I got a call a couple of days ago from Jim S from Wainwright, Alberta. He said this night drying thing wasn’t working for him, and that he was considering buying a natural gas furnace to add some supplemental heat to the process. Would that work? I told him I thought so, but I would have to work out the numbers to see; but I’ll save that for another blog. First let’s have a look at why this night drying isn’t working out.
Jim has tough wheat, 17%, that was harvested cold and put in a 3500 bushel hopper bin. Attempts at night drying brought the temperature down, but because of the nasty wet weather they have been having, the moisture has remained close to 17. Jim thought that water may have been added. I told Jim that once you got the temperature of the grain down, you have taken the energy out of it that could have been used for drying. So it is quite possible that now that the grain is cold, that drying will cease.
Here is what I did to get a handle on what was happening in Jim’s case. I went to the website for BINcast and got the hourly temperature and relative humidity for Wainwright from Sunday Oct 14 til Thurs Oct 18. The temperature was bouncing around the freezing point, from +4 to -6 C. The relative humidity was high throughout this time, 90% – 95%. We didn’t know the temperature of the wheat, but we knew it was cold, so I assumed it was 4 C. I modeled the temperature of grain, so that it would chase the outside temp in a similar fashion as I saw how the grain temperature changed in our trials at Indian Head. At the end of this simulation, the grain temp was close to -1.5 C.
I now had all the information I needed to calculate the amount of hourly drying. To make a long story short, I used the principle of absolute humidity, and EMC equations to calculate the amount of drying for each hour. For the first few hours we did take out a bit of moisture until the temp of the grain came down, and then we started adding small amounts of water. We did get some drying when the temp went down to -5, but this was short lived. In the end we did indeed add water, 7.52 kg. This actually isn’t that much, it would raise the MC from 17% to 17.001% however we can definitely say that night drying did not work in these conditions. Maybe we should consider supplemental heat? Maybe Jim should buy his furnace. Using supplemental heat brings forth a whole host of other questions. What fuel should I use? How much will this cost? At what time of day do we apply the heat? How hot should we get the grain? Should we have a cooling cycle, or should we just apply the heat continuously. How long should the cooling cycle be?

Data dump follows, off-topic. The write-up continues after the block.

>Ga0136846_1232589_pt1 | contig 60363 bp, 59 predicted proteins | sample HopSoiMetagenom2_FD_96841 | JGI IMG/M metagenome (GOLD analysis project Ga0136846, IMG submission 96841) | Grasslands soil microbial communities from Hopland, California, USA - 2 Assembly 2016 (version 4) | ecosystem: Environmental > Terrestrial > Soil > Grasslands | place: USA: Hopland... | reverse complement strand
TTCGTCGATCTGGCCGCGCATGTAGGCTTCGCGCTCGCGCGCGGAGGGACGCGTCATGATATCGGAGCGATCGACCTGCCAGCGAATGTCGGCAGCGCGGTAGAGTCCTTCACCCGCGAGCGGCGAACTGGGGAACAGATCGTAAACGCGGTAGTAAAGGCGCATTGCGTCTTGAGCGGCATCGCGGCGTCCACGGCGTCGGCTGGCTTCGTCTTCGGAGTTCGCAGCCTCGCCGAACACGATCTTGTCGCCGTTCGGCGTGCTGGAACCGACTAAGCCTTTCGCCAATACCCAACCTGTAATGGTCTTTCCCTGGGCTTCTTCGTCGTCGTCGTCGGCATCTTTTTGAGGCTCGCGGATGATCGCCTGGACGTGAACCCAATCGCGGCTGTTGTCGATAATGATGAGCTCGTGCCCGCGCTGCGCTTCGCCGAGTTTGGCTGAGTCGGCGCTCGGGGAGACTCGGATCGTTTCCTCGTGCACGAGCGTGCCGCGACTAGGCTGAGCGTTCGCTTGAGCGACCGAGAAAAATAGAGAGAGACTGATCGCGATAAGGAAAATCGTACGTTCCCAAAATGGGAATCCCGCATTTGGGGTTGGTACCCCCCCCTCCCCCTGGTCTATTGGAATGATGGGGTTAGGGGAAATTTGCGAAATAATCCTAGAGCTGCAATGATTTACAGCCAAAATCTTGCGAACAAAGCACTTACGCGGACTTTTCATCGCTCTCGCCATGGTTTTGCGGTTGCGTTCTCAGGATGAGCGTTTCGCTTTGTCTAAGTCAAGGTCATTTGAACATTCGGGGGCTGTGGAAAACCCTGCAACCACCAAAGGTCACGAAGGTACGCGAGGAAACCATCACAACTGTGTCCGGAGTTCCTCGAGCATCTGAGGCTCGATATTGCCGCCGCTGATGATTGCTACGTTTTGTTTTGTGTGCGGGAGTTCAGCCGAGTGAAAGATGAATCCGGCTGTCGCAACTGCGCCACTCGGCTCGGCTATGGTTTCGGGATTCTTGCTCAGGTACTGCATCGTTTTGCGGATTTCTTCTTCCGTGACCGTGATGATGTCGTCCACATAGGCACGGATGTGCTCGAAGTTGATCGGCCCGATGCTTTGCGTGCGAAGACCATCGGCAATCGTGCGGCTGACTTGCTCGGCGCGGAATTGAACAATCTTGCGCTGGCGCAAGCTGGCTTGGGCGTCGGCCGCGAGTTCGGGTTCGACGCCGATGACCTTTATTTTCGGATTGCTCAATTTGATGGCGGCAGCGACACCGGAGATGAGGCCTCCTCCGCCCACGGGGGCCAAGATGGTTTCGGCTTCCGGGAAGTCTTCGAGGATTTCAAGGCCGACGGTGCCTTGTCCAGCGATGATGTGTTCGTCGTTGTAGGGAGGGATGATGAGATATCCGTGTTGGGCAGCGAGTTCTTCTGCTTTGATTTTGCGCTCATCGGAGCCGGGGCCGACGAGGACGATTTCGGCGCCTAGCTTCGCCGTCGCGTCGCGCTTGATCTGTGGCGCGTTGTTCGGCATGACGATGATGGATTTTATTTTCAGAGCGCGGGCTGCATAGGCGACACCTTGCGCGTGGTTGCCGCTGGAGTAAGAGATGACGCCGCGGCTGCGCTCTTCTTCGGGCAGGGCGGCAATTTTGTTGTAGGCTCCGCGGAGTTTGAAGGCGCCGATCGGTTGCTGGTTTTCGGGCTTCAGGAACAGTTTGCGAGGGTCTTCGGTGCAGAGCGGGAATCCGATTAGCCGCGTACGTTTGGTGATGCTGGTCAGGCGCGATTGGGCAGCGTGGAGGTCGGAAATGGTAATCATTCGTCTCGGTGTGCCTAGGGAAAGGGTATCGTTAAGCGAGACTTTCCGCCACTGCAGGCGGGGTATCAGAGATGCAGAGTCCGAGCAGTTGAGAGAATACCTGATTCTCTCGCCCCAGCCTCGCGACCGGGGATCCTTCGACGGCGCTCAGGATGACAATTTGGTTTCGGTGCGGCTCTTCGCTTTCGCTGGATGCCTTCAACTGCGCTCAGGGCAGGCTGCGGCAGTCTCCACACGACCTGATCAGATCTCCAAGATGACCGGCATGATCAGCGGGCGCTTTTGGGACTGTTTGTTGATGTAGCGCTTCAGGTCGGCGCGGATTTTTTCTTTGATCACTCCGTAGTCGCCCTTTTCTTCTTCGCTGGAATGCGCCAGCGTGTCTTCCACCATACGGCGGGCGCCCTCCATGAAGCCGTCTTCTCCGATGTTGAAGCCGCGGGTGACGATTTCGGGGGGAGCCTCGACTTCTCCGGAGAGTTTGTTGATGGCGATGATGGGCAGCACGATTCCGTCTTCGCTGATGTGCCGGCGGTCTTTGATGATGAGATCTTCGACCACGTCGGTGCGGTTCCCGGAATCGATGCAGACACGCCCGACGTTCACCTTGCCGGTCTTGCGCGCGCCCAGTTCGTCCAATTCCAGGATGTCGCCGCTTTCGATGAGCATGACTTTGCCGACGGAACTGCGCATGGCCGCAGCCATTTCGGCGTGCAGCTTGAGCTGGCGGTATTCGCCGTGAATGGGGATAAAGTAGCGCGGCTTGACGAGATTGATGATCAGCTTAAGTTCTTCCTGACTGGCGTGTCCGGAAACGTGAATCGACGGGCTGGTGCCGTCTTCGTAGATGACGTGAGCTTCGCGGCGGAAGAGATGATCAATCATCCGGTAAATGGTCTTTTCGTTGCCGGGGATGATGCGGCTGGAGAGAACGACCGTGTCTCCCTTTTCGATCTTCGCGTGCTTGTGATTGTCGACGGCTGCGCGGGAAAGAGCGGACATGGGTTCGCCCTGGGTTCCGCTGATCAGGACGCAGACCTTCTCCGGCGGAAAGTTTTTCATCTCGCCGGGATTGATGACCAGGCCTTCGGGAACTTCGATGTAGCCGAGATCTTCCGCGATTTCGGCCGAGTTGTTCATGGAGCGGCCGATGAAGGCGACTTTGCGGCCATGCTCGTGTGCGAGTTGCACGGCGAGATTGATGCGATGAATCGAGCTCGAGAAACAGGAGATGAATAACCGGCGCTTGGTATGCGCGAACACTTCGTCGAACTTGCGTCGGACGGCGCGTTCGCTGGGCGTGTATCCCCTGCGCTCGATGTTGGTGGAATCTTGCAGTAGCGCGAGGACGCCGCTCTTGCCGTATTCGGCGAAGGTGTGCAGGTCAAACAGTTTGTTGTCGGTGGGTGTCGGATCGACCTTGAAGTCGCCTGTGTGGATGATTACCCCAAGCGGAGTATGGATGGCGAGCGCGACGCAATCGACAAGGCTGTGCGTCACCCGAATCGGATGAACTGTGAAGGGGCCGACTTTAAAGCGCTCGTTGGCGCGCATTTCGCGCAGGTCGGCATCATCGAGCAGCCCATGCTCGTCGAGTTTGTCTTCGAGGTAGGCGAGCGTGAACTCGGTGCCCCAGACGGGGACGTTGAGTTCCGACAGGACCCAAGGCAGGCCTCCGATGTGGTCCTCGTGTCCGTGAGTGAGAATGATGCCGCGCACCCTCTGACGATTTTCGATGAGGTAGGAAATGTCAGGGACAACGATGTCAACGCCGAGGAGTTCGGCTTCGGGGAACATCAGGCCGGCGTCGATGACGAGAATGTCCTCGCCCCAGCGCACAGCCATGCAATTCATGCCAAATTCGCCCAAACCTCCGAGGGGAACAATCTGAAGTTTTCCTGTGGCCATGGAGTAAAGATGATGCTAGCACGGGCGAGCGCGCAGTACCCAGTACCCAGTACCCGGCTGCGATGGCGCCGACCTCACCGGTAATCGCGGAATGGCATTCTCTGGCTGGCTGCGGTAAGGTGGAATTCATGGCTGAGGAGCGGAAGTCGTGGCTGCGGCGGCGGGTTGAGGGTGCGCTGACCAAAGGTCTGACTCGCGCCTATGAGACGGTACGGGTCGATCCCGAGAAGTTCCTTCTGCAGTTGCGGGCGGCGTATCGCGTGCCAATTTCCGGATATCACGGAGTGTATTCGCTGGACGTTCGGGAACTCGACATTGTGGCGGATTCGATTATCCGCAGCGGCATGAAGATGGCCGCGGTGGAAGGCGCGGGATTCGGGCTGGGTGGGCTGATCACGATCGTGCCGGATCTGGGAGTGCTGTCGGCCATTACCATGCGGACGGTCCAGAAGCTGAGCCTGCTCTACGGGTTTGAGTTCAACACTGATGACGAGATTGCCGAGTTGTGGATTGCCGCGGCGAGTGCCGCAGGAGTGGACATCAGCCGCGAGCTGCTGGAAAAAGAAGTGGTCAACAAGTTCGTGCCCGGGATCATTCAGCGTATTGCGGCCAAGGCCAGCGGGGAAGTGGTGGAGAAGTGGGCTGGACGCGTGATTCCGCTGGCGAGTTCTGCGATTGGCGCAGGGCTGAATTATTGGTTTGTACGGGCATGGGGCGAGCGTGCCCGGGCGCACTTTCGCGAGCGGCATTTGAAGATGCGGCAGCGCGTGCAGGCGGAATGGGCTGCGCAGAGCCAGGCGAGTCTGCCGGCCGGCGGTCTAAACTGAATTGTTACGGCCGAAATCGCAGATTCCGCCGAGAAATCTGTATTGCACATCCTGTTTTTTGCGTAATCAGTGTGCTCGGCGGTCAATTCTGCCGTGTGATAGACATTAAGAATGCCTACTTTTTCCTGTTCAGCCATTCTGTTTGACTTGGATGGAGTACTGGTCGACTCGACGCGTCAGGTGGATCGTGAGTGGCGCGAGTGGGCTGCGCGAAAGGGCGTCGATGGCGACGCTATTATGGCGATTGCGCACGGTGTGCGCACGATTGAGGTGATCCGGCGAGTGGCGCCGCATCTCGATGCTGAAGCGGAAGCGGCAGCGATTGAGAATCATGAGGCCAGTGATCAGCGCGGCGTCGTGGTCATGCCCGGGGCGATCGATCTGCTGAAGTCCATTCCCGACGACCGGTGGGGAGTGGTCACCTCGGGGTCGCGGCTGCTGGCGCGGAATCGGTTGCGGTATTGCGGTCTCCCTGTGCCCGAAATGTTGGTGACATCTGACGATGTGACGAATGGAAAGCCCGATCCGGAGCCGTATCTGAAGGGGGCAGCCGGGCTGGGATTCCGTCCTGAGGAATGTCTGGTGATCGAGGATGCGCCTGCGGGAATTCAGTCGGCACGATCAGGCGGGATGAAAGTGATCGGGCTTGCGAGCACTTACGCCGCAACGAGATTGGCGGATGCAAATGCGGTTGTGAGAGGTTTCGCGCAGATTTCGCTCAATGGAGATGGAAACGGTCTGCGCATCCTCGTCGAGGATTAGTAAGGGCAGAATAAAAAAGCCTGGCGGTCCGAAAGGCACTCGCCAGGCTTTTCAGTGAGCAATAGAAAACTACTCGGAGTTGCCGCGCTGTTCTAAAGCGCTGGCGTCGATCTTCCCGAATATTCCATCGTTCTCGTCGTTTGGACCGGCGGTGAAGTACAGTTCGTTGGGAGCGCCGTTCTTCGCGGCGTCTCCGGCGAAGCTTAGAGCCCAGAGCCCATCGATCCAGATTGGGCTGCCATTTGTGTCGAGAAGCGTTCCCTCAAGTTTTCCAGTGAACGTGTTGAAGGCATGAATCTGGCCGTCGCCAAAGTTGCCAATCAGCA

In my previous blogs, I showed that a 15 deg C cooling of the grain resulted in a 1 percent decrease in moisture. So let’s say we want to raise the temp of the wheat by 15 C. The specific heat of wheat varies, but it is about 1.36 kJ/kg C. I will spare you the details but to heat 3500 bushels, 15 C, requires 2 GJoules.
I checked with SaskEnergy and used the internet to check out the cost of the different fuels for 1 GJ.
Natural Gas $6.48 /GJ
Gasoline $16 /GJ
Fuel Oil (Diesel) $21.65 /GJ
Propane $14.66 /GJ
Electricity $32.81/ GJ
So, we can see there is no decision, if you have natural gas, it is by far the cheapest supplemental fuel. Also 1 GJ , at least, is the required energy to remove 0.5% MC. Maybe we can get Jim’s wheat dry for $40 — if we do everything just right? As our benchmark, and challenge, we will use the same nasty weather conditions above, with the supplemental heat and see what happens?
Stay tuned for the next blog on playing with supplemental heat.